Auburn Is Under Scrutiny
Carnell “Cadillac” Williams and other Auburn athletes received high grades from the same professor for sociology and criminology courses that didn’t require them to attend classes or do much work, the New York Times reported.
Williams, who now plays for the NFL’s Tampa Bay Buccaneers, told the newspaper the only two classes he took the spring semester of his senior year were one-on-one courses with Professor Thomas Petee, the sociology department’s highest-ranking member.
The Times reported that 18 members of the 2004 football team -- a team that went undefeated and finished No. 2 in the nation -- took a combined 97 hours of the courses during their careers. The newspaper said the offerings resemble independent study and include subjects as statistics, theory and methods, which normally require class instruction.
“Academic integrity is at the foundation of every university,” Auburn Provost John Heilman said in a statement. “In May, a complaint was made ... alleging that a single professor gave grades to student athletes for courses that required little or no work. The Office of the Provost takes any concern related to academic processes at the university seriously. As a result, on June 5, I appointed a committee to investigate the anonymous claim.”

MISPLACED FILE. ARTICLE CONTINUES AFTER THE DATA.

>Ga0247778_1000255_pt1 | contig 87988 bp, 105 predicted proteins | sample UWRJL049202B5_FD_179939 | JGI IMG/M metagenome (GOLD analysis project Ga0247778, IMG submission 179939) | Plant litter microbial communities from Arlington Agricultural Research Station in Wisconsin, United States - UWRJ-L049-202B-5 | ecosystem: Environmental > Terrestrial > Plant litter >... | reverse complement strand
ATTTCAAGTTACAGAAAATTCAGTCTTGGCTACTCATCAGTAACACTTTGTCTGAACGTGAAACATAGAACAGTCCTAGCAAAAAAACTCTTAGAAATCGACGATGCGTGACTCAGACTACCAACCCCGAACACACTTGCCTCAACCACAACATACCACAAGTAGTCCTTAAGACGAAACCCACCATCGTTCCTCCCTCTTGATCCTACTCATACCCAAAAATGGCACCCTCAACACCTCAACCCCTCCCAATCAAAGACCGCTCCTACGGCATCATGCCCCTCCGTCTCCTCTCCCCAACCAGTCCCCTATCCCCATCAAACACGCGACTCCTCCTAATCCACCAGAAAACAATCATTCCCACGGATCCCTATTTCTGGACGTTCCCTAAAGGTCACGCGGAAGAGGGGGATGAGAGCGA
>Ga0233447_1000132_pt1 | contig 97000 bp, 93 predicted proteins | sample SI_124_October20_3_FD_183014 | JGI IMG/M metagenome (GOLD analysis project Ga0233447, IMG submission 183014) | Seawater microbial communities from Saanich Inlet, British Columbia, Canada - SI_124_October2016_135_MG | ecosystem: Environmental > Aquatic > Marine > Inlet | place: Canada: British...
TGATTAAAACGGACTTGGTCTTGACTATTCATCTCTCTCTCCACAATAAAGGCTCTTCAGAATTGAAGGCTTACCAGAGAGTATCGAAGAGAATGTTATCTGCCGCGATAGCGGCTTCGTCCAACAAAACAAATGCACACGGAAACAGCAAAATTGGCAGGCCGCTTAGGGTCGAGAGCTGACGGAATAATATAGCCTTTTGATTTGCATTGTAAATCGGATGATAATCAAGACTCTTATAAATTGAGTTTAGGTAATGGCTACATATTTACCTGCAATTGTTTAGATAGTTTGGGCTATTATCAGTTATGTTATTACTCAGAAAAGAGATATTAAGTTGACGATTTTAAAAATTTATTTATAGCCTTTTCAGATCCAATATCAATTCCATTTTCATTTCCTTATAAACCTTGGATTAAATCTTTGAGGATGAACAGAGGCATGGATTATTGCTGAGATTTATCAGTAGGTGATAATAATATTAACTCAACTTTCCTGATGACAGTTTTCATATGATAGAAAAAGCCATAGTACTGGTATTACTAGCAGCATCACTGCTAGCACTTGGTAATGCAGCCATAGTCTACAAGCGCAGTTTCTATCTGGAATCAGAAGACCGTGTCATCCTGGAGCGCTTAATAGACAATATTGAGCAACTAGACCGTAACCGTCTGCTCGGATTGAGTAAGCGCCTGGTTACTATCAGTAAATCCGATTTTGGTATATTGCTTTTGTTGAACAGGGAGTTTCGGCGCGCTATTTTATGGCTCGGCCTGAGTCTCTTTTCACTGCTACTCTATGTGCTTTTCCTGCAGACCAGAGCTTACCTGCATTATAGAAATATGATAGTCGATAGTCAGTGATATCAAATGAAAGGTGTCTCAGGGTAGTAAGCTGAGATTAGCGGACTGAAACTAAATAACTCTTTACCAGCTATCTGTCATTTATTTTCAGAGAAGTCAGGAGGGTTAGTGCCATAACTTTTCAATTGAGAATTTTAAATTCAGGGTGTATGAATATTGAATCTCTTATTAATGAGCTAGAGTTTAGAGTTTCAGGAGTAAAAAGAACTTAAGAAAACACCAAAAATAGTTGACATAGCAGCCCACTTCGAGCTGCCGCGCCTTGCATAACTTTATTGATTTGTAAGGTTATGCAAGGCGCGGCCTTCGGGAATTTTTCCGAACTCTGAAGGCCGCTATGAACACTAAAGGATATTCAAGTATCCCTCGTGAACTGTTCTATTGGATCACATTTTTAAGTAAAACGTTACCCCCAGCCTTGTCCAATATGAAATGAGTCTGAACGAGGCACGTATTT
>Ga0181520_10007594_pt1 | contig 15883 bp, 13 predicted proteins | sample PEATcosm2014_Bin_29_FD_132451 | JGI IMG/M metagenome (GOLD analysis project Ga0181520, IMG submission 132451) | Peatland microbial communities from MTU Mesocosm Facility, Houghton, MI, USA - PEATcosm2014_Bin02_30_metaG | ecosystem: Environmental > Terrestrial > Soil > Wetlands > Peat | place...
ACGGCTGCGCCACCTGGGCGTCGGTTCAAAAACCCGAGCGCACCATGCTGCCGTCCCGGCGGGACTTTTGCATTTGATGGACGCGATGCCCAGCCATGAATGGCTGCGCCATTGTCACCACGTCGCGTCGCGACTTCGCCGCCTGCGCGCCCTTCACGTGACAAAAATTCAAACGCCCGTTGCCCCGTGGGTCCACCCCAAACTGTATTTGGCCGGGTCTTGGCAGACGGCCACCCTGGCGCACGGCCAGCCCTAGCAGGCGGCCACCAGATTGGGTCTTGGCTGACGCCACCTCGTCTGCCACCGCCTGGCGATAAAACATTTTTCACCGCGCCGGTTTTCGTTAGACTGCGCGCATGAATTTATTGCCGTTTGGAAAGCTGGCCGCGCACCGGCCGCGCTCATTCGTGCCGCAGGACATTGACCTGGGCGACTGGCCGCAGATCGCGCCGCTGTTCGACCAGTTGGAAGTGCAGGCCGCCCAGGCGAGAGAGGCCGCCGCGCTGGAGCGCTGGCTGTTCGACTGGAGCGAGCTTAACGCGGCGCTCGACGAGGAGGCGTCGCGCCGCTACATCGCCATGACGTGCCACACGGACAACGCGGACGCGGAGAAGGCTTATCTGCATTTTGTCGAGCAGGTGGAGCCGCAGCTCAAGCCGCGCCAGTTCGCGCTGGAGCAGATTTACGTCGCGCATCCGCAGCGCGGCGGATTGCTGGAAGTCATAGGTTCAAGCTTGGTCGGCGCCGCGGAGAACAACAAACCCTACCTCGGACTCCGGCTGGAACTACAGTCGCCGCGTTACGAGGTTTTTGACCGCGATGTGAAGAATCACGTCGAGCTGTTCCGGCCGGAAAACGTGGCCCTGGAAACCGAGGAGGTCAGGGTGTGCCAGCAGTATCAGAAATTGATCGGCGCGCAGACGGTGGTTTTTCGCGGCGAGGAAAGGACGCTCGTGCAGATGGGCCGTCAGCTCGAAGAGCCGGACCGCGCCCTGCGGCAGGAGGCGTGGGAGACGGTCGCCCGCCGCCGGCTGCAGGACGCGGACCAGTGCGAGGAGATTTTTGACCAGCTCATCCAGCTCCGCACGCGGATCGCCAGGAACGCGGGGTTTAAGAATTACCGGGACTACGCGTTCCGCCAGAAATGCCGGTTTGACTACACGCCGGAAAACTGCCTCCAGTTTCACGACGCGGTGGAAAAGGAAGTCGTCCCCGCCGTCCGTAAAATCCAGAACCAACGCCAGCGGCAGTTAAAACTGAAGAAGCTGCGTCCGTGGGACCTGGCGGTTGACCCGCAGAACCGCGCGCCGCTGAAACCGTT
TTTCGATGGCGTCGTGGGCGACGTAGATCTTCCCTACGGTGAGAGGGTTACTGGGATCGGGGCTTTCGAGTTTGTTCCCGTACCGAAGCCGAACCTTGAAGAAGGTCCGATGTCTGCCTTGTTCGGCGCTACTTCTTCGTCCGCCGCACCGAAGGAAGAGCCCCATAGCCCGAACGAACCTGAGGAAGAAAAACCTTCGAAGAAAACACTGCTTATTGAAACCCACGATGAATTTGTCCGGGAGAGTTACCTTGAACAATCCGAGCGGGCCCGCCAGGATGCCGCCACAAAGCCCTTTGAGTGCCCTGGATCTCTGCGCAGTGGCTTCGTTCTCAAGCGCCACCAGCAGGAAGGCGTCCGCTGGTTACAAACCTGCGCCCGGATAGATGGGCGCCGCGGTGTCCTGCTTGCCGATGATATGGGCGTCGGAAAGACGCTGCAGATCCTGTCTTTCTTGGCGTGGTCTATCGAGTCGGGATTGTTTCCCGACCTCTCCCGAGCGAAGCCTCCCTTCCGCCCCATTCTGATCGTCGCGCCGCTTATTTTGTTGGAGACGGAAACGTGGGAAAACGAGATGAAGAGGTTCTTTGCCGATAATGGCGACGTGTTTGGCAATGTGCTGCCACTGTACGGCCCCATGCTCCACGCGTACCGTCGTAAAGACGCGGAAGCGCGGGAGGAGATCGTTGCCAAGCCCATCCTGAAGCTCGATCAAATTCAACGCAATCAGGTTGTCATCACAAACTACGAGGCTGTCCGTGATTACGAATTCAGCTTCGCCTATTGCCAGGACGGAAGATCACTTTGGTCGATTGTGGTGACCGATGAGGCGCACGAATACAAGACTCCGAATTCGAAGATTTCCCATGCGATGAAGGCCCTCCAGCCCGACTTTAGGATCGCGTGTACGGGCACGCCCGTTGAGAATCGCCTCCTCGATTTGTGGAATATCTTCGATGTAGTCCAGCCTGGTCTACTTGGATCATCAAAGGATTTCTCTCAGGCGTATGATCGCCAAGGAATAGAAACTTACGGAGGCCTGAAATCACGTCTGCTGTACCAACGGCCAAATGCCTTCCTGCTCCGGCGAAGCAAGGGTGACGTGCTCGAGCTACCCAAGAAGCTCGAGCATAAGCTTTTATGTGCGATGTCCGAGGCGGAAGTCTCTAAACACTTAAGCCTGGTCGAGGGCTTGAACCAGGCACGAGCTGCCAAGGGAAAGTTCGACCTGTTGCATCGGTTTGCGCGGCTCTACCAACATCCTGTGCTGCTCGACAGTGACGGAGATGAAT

The report will be made public when the investigation is complete.
The New York Times, citing records compiled by Professor James Gundlach, the director of the Auburn sociology department who reports to Petee, reported one athlete took seven courses with Petee, three took six, five took five and eight took four. Former defensive end Doug Langenfeld told the newspaper a directed-reading course with Petee required he read one book and write a 10-page paper. “I got a ‘B’ in the class,” he said.